15 percent of people in the US are physically inactive, CDC report says

The new year may have motivated people to jot down their fitness goals, but a new country-wide map of inactivity in the Centers for Disease Control and Prevention (CDC), may show that this might not be feasible unless people start to become more physically active.

In a new report by the CDC, over 15 percent of adults in all starts report leading a sedentary lifestyle, which means that they have little to no physical activity. Throughout the states of the country, the estimate of inactive constituents ranged between 17.3 to 47.7 percent.

Image Credit: txking / Shutterstock
Image Credit: txking / Shutterstock

Physical inactivity is defined as people who do not get the recommended level of regular physical activity. According to the American Heart Association (AHA) and the Physical Activity Guidelines for Americans recommend that adults get at least 150 minutes of moderate-intensity physical activity each week to promote cardiovascular health. The time allotted for exercise can be divided into smaller amounts, for instance, 25 minutes every day of 30 minutes five times a week. The activities that can be beneficial for overall health include, walking, exercising, running, or gardening, among others.

By state, Colorado had the lowest number of people who live a sedentary lifestyle or physical inactivity at 17.3 percent, while Puerto Rico had the highest prevalence at 47.7 percent. According to U.S. regions, however, the West had the lowest prevalence at 20.5 percent while the South had the highest prevalence of physical inactivity at 28 percent.

According to race, Hispanics had the greatest number of people with self-reported physical inactivity at 31.7 percent. Non-Hispanic blacks and non-Hispanic whites followed with prevalence rates of 31.7 percent and 30.3 percent, respectively.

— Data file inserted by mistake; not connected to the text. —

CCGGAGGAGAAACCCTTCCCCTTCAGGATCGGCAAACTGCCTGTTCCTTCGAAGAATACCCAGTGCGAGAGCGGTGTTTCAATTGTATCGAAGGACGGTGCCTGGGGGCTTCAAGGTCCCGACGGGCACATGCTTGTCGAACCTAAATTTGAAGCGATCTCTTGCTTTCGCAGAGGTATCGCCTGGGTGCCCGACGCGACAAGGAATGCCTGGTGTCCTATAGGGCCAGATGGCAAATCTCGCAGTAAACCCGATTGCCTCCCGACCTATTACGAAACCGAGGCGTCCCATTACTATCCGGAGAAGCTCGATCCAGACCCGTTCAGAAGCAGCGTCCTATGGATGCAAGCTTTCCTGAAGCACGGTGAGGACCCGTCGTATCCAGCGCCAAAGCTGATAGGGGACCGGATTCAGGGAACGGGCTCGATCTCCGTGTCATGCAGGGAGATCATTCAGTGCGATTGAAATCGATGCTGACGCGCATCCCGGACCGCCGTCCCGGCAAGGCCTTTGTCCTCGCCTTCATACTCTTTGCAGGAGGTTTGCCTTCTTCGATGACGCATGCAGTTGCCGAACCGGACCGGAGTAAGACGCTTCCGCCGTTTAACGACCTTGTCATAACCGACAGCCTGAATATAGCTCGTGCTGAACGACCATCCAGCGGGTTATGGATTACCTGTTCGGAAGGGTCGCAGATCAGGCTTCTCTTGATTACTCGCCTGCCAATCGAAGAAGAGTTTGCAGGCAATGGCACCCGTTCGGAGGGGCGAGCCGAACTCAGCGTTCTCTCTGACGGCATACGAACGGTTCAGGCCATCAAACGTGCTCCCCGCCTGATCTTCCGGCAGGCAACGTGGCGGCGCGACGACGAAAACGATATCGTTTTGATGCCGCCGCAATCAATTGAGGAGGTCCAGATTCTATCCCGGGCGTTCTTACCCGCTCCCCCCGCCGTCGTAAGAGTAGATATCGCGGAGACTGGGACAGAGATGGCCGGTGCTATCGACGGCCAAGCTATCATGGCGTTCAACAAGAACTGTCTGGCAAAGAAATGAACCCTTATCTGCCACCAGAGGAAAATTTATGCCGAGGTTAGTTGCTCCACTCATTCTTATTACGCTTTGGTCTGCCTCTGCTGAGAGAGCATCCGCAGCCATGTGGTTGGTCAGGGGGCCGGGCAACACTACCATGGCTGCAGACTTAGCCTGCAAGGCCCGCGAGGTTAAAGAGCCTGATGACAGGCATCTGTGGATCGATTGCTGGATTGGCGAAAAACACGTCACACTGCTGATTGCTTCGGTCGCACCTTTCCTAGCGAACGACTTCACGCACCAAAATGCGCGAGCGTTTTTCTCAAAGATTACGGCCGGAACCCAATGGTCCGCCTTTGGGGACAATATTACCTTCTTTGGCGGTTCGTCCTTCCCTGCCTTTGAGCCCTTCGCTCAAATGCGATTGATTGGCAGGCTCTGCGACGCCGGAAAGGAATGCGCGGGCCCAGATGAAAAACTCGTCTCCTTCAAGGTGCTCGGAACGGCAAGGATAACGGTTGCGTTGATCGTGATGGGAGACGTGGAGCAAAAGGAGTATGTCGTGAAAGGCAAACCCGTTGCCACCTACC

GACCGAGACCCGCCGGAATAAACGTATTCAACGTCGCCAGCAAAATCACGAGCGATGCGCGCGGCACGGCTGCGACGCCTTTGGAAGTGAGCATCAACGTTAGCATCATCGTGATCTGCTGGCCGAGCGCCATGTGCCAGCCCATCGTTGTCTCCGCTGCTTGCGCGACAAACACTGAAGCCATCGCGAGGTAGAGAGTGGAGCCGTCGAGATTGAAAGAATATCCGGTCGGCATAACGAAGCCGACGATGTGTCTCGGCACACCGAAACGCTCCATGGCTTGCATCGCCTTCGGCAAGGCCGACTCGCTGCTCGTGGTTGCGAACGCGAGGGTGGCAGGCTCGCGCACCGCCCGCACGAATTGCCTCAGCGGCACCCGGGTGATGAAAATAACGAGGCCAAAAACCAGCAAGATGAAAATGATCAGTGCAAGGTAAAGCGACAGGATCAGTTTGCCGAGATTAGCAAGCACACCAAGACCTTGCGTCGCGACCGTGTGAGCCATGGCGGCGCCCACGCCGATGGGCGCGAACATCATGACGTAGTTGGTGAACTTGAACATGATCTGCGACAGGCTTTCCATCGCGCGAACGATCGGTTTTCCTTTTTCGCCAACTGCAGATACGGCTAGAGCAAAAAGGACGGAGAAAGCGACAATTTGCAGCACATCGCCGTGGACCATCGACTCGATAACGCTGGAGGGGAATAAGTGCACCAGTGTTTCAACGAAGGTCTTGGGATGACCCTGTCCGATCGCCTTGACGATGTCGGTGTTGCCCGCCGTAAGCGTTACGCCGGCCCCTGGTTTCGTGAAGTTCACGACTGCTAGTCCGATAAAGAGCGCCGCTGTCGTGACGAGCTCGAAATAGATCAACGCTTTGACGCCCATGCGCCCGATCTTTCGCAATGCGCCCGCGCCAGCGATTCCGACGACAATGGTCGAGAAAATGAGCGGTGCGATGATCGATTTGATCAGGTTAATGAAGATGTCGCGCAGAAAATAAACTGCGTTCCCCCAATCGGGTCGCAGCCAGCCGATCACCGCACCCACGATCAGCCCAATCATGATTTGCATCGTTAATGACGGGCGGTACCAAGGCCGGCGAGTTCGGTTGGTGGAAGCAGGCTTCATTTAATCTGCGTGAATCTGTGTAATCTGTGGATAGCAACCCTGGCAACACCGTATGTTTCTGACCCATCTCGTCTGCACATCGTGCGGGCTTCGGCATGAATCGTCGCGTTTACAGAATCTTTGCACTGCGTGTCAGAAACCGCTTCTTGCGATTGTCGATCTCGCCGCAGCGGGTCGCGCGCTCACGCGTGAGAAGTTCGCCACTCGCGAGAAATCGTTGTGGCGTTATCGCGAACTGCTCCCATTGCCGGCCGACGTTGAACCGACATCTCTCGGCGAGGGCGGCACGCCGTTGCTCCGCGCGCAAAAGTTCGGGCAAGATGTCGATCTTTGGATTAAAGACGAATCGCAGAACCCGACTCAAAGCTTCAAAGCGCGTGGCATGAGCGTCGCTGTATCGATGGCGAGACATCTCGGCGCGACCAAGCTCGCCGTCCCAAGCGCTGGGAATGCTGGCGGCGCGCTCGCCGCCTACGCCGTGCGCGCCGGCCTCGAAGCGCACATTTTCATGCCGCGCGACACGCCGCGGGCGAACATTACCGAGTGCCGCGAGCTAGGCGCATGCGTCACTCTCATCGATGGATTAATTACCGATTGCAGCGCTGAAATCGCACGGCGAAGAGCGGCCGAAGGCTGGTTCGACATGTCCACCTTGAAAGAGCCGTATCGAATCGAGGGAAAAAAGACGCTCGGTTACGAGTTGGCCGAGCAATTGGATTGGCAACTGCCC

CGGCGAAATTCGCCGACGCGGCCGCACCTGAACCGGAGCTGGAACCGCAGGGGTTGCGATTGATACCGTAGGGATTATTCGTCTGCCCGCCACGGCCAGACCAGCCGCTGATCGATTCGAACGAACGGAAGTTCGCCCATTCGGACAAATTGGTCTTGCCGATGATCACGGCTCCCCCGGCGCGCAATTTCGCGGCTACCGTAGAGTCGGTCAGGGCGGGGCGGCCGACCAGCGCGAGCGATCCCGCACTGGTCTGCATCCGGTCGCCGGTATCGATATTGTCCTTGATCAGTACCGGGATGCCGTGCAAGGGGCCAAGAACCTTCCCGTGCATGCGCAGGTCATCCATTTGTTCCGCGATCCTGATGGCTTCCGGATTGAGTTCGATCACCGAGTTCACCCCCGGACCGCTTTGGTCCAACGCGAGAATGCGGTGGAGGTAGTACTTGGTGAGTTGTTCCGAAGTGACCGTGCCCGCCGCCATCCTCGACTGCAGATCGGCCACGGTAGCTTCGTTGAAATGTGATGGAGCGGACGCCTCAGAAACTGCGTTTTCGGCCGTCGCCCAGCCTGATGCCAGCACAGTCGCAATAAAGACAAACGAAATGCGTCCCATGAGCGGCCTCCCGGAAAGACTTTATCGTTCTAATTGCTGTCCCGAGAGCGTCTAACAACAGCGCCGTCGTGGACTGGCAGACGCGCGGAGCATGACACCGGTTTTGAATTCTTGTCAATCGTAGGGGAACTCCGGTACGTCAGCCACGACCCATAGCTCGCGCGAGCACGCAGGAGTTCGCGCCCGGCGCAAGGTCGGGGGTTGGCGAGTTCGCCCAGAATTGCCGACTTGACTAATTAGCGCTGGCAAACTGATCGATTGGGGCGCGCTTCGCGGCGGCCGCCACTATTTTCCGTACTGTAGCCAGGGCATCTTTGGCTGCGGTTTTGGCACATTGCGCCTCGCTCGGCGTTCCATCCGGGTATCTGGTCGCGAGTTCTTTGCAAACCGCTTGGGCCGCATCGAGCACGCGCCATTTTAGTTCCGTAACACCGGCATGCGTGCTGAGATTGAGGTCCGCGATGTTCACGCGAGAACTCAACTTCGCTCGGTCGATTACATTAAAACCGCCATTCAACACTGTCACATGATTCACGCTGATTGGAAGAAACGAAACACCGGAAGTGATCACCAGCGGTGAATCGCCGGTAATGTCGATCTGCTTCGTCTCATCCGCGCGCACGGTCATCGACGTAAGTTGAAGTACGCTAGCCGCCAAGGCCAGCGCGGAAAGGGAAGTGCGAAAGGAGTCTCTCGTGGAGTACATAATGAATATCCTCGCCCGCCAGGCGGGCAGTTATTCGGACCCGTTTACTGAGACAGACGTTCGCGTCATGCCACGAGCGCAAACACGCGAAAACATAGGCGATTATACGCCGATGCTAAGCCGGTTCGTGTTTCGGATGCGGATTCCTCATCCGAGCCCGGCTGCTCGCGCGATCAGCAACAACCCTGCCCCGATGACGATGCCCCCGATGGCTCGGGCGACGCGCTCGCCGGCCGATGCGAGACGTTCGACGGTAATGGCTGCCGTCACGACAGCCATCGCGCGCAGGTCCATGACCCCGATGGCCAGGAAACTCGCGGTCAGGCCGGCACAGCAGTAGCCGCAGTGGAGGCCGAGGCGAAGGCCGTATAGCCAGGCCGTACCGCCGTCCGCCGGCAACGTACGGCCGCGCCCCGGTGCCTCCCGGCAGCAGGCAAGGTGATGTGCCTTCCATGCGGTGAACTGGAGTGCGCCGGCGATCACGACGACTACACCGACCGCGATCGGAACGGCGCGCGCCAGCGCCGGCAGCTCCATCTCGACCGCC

“Too many adults are inactive, and they may not know how much it affects their health. Being physically active helps you sleep better, feel better and reduce your risk of obesity, heart disease, type 2 diabetes, and some cancers,” Dr. Ruth Petersen, Director of CDC’s Division of Nutrition, Physical Activity, and Obesity, said in a statement.

The researchers based their study findings on self-reported data and actual rates of physical inactivity.

What can be done?

The government and the health sector, including CDC is working with communities across the U.S. to make it safer, easier and more convenient for people to live an active life, especially in places where people play, work, learn, and live. This effort is part of a bigger project of the health sector, the Active People, Healthy Nation initiative.

The goal of the initiative is to help 27 million Americans become more physically active by 2027 to help improve overall health and quality of life. Aside from that, they want to reduce healthcare costs related to living a sedentary lifestyle.

The CDC recommends that people engage in physical activity and incorporate it into their daily lives. Simple activities such as household chores, brisk walking, hiking, choosing the stairs instead of the escalator or elevator, walking the dog, walking or cycling, and parking further away, among others, can help increase physical activity. In addition, CDC says that the key to being more active is to sit less and move more.

In schools and workplaces, the CDC encourages community leaders to conduct physical activity programs for students and workers. Also, it’s important to raise awareness of the health effects of being sedentary and educate them on the importance of being proactive in their health.

Physical inactivity effects on health

Physical inactivity can lead to premature death and is linked to $117 billion in annual health care costs, according to the CDC. About one in 10 premature deaths can be tied to not being physically active, which includes about 12 percent of breast and colorectal cancers, and approximately 7 percent of heart disease cases.

Source:

CDC Maps America’s High Levels of Inactivity: Physical inactivity differs by state, region, race, and ethnicity - https://www.cdc.gov/media/releases/2020/0116-americas-inactivity.html

Angela Betsaida B. Laguipo

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Angela Betsaida B. Laguipo

Angela is a nurse by profession and a writer by heart. She graduated with honors (Cum Laude) for her Bachelor of Nursing degree at the University of Baguio, Philippines. She is currently completing her Master's Degree where she specialized in Maternal and Child Nursing and worked as a clinical instructor and educator in the School of Nursing at the University of Baguio.

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